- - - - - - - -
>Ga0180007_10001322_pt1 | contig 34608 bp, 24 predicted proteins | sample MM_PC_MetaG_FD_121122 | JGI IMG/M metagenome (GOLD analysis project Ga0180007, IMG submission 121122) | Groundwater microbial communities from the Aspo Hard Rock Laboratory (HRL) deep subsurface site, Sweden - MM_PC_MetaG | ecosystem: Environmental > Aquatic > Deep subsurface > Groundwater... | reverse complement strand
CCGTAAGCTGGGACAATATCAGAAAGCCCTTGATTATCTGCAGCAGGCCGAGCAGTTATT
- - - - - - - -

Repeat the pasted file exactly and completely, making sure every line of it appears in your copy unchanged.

>Ga0180007_10001322_pt1 | contig 34608 bp, 24 predicted proteins | sample MM_PC_MetaG_FD_121122 | JGI IMG/M metagenome (GOLD analysis project Ga0180007, IMG submission 121122) | Groundwater microbial communities from the Aspo Hard Rock Laboratory (HRL) deep subsurface site, Sweden - MM_PC_MetaG | ecosystem: Environmental > Aquatic > Deep subsurface > Groundwater... | reverse complement strand
CCGTAAGCTGGGACAATATCAGAAAGCCCTTGATTATCTGCAGCAGGCCGAGCAGTTATT